Eugene Cowan

    Insightful read Love the sociological view of giving it makes you look at the underlying issues that makes one give to the church, non profit, or even to a cause. Our apprehension and convictions are look at from a systematic way.

  3. 5 out of 5

    M Christopher

    Another fine book by Christian Smith and team using surveys and statistics to get at some of the sociology of American religion. I'd previously enjoyed his "Soul Searching: the Religious and Spiritual Lives of American Teenagers." In this volume, Smith & co. take on the question of giving in American churches. Statistics show that American Christians (and American religious adherents of all kinds) don't come anywhere close to the Biblical standard of tithing (giving 10%) to charity in any form, Another fine book by Christian Smith and team using surveys and statistics to get at some of the sociology of American religion. I'd previously enjoyed his "Soul Searching: the Religious and Spiritual Lives of American Teenagers." In this volume, Smith & co. take on the question of giving in American churches. Statistics show that American Christians (and American religious adherents of all kinds) don't come anywhere close to the Biblical standard of tithing (giving 10%) to charity in any form, whether through their church or through a combination of gifts. In the richest country in the world, giving to charity is downright miserly. After proposing and examining several potential reasons, the authors arrive at the conclusion that the overriding American philosophy of consumerism has convinced us all that we must see to our own desires before we worry about anyone else's needs. It's a sad conclusion but there are ways to combat this generalized outbreak of "affluenza." Not an easy read -- as with "Soul Searching" it would better be summarized in a long article for non-technical readers -- but well-worth reading by clergy and lay leaders of congregations trying to unlock a new level of generosity in their group.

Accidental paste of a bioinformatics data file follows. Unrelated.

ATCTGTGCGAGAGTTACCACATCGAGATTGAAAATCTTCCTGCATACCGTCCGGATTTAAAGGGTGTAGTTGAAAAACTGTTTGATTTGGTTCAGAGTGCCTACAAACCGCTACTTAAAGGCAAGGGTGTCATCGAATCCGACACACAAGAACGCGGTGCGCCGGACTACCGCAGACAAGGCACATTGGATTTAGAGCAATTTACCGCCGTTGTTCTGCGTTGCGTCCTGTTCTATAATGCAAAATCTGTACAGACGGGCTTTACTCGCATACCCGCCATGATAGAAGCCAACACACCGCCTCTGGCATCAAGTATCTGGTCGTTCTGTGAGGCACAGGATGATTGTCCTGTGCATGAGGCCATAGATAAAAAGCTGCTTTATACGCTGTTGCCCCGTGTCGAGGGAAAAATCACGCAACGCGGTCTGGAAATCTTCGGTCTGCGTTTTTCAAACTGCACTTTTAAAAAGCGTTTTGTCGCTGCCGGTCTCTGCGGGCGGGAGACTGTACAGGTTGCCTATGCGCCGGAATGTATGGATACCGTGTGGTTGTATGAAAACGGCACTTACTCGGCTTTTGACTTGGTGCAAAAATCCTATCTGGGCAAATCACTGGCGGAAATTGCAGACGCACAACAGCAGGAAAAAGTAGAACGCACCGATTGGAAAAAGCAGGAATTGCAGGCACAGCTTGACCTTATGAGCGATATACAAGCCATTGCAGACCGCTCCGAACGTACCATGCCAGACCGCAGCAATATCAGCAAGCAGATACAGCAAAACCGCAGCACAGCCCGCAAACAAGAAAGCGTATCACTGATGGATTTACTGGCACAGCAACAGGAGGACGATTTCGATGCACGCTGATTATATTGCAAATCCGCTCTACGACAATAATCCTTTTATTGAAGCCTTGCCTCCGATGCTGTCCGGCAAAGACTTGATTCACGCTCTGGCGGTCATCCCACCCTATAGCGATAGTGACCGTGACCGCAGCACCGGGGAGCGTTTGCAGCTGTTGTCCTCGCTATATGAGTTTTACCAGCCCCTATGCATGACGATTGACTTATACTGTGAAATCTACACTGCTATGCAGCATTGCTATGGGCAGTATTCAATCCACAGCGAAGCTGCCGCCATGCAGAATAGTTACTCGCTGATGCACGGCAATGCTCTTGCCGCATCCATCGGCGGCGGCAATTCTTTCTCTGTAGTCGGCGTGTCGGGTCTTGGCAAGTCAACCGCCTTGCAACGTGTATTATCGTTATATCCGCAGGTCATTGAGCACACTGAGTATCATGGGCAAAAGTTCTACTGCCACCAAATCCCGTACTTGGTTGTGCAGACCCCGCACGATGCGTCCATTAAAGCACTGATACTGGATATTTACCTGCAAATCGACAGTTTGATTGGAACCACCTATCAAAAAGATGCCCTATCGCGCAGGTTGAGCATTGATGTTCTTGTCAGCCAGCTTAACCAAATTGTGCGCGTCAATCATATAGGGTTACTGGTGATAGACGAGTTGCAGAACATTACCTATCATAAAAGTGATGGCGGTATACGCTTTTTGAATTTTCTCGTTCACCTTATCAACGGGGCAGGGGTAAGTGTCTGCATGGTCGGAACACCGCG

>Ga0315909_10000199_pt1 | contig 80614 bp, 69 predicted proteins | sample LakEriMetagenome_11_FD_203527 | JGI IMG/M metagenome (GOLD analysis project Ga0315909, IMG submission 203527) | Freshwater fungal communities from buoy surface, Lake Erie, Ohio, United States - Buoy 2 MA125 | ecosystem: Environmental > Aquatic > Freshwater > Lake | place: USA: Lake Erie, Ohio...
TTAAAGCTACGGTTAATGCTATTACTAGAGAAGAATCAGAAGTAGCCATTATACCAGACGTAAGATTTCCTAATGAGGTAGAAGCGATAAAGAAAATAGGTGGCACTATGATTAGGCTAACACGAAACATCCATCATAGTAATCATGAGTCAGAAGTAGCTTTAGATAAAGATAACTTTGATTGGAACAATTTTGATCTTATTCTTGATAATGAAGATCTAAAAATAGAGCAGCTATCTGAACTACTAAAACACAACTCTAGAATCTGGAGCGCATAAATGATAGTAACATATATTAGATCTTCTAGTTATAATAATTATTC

4. 5 out of 5

    Laura

    My first interlibrary loan! And I am glad I did not purchase the book. I am not used to reading books with so many statistics, so it was hard to wade through at points. However, I learned a lot through the reading of this book. If all people who claim to attend church at least twice a month or that their faith is extremely important to them tithed there would be $120 billion annually. Holy cow - I can't even begin to fathom that number or imagine how much good could be done with the money. Also, My first interlibrary loan! And I am glad I did not purchase the book. I am not used to reading books with so many statistics, so it was hard to wade through at points. However, I learned a lot through the reading of this book. If all people who claim to attend church at least twice a month or that their faith is extremely important to them tithed there would be $120 billion annually. Holy cow - I can't even begin to fathom that number or imagine how much good could be done with the money. Also, that this same group of Christians, rather than tithing 10% give on average 0.62% of their income. That is pathetic. The book gave some ideas of how to increase giving, but after reading the book I look at it as an issue of a) Americans needing to be more fiscally responsible b) redefining priorities away from luxury items and towards helping others and c) moving people towards a closer relationship with Christ. I highly recommend this book, even if you just read the conclusion.

  5. 5 out of 5

    Denes House